“And then it was my other half David, who’s a chef, who introduced me to haute cuisine and Michelin star food and that’s when I started to delve in a little bit deeper into desserts and flavours rather than just decorating cakes and sugarcraft.”
I chatted with Sophie about her childhood food memories and decided that an adventurous approach to food goes back a long way.
“I had a good introduction to food because my mother travelled a lot – she did Australia, Southeast Asia – so even when I was really little, our family favourite would be some sort of Thai dish. So that opened my horizons.”
Delving deeper, Sophie’s first foray into competitive cooking came about quite young.
“I used to say to my mum, ‘What’s for tea’ and she’d say, ‘There’s the fridge’ so I learned from somewhere! I suppose it forced me to cook myself. I entered Junior Masterchef when I was 11 and got to the regional finals.”
And fast forward to 2017, how did GBBO come about?
“David and I worked at a chalet out in France, and it just came up on social media, and at the time, I was looking into potentially getting into pastry as a potential career. So I just threw in an application but you never think you’re going to win it – you never think you’re even going to get picked. And before you knew it, I was in the tent, and ten months later, I’d won it!”
And how did it feel to have to keep her win a secret for so long?
“I think it was about two months, which wasn’t horrendous. The hardest thing was keeping schtum that I was on the programme. We’d come back from the alps, and everyone was asking what my next career move might be, and I had to make something up!”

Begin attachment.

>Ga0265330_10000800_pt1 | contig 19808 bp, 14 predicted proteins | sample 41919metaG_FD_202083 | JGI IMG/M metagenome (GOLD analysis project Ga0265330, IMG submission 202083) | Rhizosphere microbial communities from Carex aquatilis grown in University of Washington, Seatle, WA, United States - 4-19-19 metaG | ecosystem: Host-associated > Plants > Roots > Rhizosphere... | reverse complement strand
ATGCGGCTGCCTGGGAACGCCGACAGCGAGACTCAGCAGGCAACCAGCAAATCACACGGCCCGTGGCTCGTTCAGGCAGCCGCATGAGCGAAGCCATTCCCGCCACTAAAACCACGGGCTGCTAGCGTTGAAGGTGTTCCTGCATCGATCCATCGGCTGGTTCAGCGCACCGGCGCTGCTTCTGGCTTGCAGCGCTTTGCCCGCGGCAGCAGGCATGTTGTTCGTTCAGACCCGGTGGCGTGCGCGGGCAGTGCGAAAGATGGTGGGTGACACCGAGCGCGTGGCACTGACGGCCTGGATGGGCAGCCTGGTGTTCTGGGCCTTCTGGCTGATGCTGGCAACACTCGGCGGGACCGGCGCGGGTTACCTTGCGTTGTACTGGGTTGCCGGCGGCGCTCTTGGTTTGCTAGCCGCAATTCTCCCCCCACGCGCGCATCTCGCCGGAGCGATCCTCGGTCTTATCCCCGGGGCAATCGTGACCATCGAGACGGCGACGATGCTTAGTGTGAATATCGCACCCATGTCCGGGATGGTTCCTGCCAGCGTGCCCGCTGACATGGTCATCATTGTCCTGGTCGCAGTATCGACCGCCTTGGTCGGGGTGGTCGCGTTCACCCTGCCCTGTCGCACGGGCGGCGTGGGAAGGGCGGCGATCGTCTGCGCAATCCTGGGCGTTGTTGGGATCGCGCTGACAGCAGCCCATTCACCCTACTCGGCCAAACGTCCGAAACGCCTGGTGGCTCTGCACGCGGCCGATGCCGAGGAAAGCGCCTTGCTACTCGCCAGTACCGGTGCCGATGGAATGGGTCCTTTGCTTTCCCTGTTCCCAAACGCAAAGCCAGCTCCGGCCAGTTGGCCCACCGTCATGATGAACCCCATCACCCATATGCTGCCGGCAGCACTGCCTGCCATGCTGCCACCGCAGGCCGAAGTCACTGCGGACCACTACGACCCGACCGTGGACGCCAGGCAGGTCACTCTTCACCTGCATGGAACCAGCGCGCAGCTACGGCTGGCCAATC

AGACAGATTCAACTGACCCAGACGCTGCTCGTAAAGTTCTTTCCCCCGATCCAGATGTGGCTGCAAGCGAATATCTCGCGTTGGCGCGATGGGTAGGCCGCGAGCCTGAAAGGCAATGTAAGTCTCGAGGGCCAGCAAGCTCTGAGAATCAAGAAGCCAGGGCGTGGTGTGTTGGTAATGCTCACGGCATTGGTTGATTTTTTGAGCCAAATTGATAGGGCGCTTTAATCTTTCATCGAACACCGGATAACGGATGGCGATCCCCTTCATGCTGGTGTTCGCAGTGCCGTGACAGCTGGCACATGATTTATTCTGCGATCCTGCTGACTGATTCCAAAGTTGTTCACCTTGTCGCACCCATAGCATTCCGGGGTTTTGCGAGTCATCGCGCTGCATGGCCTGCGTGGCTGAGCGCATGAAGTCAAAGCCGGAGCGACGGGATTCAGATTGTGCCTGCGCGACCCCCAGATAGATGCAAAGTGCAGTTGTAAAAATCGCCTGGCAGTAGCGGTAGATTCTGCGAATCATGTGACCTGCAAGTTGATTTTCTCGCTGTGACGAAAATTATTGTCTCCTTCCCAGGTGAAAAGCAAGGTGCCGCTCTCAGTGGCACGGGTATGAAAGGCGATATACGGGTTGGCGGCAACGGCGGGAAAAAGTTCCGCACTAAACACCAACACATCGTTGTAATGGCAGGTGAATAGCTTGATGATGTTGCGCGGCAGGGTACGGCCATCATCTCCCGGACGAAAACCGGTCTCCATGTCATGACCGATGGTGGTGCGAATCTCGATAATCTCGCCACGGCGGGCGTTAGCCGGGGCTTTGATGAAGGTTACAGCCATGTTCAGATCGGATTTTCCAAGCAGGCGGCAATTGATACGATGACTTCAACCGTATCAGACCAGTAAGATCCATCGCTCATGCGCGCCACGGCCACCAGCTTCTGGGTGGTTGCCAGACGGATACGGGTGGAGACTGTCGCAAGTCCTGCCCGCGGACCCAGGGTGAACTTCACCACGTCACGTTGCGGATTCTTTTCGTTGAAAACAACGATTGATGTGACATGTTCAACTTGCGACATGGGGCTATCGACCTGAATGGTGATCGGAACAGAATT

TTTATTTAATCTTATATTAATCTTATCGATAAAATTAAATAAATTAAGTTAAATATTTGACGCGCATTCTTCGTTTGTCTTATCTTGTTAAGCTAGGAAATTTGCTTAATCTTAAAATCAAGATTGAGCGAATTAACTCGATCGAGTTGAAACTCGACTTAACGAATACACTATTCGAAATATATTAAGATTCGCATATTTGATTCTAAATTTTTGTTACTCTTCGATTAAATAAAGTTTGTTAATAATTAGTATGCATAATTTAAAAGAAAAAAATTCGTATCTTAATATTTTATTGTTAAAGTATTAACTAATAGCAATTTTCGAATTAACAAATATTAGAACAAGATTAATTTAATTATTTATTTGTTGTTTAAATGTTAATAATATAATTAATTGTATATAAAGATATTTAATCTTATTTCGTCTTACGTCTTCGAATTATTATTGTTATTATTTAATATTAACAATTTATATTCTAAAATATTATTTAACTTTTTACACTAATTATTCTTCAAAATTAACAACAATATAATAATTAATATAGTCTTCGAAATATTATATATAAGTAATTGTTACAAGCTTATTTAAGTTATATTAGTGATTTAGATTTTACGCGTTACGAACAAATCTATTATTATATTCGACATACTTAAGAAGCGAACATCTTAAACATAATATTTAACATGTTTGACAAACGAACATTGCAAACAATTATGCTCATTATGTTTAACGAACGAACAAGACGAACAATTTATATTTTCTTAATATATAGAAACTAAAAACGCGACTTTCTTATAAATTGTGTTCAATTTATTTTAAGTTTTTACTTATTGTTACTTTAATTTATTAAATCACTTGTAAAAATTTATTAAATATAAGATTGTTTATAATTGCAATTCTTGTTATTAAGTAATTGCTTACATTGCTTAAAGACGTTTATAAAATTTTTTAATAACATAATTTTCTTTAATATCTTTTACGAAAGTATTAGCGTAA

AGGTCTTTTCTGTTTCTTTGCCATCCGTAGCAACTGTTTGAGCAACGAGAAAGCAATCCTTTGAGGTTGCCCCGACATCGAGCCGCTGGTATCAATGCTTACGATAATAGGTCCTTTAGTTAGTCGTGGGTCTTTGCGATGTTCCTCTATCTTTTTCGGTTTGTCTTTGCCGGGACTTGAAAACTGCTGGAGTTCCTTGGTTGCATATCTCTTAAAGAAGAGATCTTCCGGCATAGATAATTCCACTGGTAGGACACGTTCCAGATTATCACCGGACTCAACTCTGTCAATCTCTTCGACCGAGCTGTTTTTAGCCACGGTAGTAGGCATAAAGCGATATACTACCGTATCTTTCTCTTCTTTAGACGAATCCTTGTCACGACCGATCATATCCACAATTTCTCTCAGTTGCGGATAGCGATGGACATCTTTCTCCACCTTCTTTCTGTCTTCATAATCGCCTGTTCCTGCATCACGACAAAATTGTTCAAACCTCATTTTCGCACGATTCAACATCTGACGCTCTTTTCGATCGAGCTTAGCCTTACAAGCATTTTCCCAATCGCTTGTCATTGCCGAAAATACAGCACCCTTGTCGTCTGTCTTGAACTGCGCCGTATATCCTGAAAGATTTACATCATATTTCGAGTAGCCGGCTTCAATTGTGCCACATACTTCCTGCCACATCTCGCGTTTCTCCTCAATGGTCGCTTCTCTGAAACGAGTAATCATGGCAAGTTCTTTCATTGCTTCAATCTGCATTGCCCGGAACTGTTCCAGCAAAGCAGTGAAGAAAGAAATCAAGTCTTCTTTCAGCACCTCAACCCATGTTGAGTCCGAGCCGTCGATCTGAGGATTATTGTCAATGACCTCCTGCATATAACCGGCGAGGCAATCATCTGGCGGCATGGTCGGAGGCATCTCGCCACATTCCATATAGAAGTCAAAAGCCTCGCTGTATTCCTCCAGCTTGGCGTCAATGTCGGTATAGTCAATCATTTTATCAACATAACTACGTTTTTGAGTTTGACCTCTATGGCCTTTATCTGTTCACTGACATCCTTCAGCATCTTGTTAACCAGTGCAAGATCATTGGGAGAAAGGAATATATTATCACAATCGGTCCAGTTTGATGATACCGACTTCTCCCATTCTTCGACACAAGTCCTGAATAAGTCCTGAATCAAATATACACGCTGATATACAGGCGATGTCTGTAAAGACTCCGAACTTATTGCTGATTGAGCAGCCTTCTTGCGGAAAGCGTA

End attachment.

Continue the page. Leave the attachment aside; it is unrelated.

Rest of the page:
So for keen home cooks who are looking to impress at dinner, what would be Sophie’s recommendations for Staying In In? And what did she learn from cooking under pressure in the tent?
“Actually they do give you enough time, but you work that time. So you think, ‘Right, I’ve got five hours so I’ve got to put all of this stuff in’, and then you think, ‘If I only had another 15 minutes.’ So they do give you enough time with the technicals, you just have to be careful not to be too ambitious.
“The millefeuille recipe I’m making today is really quick but looks really nice so just because it looks difficult doesn’t mean it needs to be difficult. Equally, nice plating and taking a little bit of effort to serve it makes all the difference.”
Viewers will recall that Sophie stayed on top of timings well in the tent, so are the time limits as harsh as they seem and what are her tips for getting the timings right at home?
“What struck me and I never realised until I started going and working in professional kitchens is that nothing is ever cooked to order – everything is pre-prepared. It’s all just plated before it goes out, so you can pretty much, with a few exceptions, do things in advance.
“And that could sometimes be days in advance, so always have things in your fridge or your freezer or your cupboard, and then it’ll take a couple of minutes to put it on a plate. Things like pastry cases can be made days ahead if stored right, so plan and don’t panic!”
If you’re feeling inspired to cook up something special for dinner, stay tuned as I’ll be sharing my own Staying In In recipe very soon!
This is a commissioned post for Stoves.